Crisis counselors were called in and security was beefed up on Wednesday to Los Angeles Unified School District schools a day after an apparent bogus bomb threat shut down about 900 schools in the nation's second-largest school district.
Los Angeles police Chief Charlie Beck and Sheriff Jim McDonnell said all their personnel will be in uniform Wednesday and patrols will be stepped up around LAUSD campuses to help allay any uneasiness among students and parents.
"As you know, LA Unified always puts student safety first," LAUSD Chief Deputy Superintendent Michelle King said in a statement after the schools reopened. "I want to reassure students, parents, guardians, teachers and other employees that our schools are safe."
In addition to the deployment of crisis counselors, "teachers have been provided lesson plans on how to help youngsters who may feel a little anxious or afraid" today, King added.
LAUSD and New York City schools received similar threats that were later deemed not credible. New York officials did not close their schools.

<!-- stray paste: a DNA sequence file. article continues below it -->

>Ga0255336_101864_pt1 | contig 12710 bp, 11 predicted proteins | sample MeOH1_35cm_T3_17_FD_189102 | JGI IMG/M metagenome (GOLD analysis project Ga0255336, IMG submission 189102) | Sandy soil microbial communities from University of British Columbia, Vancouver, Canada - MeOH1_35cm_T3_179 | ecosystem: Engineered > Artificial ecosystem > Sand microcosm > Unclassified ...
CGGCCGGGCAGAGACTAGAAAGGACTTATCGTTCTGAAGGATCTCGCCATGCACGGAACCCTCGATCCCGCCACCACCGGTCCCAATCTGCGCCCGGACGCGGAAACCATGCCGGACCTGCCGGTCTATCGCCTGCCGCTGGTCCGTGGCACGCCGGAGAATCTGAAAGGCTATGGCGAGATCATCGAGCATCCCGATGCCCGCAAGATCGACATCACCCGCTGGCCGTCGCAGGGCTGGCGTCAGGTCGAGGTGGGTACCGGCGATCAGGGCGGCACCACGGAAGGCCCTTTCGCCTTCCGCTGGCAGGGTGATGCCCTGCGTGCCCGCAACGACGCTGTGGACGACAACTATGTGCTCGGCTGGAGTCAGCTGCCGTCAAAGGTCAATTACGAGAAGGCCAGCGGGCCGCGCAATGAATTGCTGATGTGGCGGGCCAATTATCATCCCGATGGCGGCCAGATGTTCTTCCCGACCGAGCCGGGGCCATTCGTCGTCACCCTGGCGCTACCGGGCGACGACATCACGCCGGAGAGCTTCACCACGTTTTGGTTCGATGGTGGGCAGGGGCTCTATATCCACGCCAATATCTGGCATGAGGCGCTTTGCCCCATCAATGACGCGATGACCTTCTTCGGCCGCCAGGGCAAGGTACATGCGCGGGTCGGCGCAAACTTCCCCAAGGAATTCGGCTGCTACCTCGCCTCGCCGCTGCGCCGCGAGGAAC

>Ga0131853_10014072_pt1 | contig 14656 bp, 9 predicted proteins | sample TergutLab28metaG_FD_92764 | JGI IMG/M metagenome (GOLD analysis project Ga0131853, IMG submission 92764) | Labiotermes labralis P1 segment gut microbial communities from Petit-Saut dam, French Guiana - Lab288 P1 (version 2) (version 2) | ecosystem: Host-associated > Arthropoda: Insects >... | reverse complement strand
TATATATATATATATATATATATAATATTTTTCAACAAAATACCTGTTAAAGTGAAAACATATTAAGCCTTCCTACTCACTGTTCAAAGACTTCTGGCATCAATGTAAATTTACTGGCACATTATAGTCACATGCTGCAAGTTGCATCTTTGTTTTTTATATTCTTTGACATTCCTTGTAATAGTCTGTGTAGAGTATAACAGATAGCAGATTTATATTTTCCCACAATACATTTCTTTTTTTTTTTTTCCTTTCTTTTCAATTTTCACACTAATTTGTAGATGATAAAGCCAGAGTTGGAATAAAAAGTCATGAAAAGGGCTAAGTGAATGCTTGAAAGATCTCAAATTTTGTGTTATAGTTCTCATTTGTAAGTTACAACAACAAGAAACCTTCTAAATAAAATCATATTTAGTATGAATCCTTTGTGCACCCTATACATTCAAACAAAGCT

The threat was emailed to LAUSD and mentioned explosive devices and weapons, according to the district and authorities. Several members of the school board received the threat as well, LAPD Chief Charlie Beck said.
A preliminary investigation suggested the threat — and the one sent to New York City schools — was a hoax, according to a statement from Rep. Adam Schiff, the ranking member of the House Permanent Select Committee on Intelligence.
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School police said the FBI was notified of the LAUSD threat, which the federal agency analyzed.
Beck and Mayor Eric Garcetti defended Cortines' decision to order a district-wide closure.
Parents returned their children to school on Wednesday, with some expressing concern about not receiving notice about the school closures sooner.
Tiffany Miles, a parent of an LAUSD student, said the district's reaction was appropriate, but also said she didn't receive a robocall form the district until 10:50 a.m. on Tuesday.
"It's bananas. That's unacceptable. That's just unacceptable," she said.
At Carpenter Elementary School in Hollywood, school officials were expected to be available to address questions and discuss how information is disseminated if a similar threat happens in the future.
Toni Guinyard contributed to this report.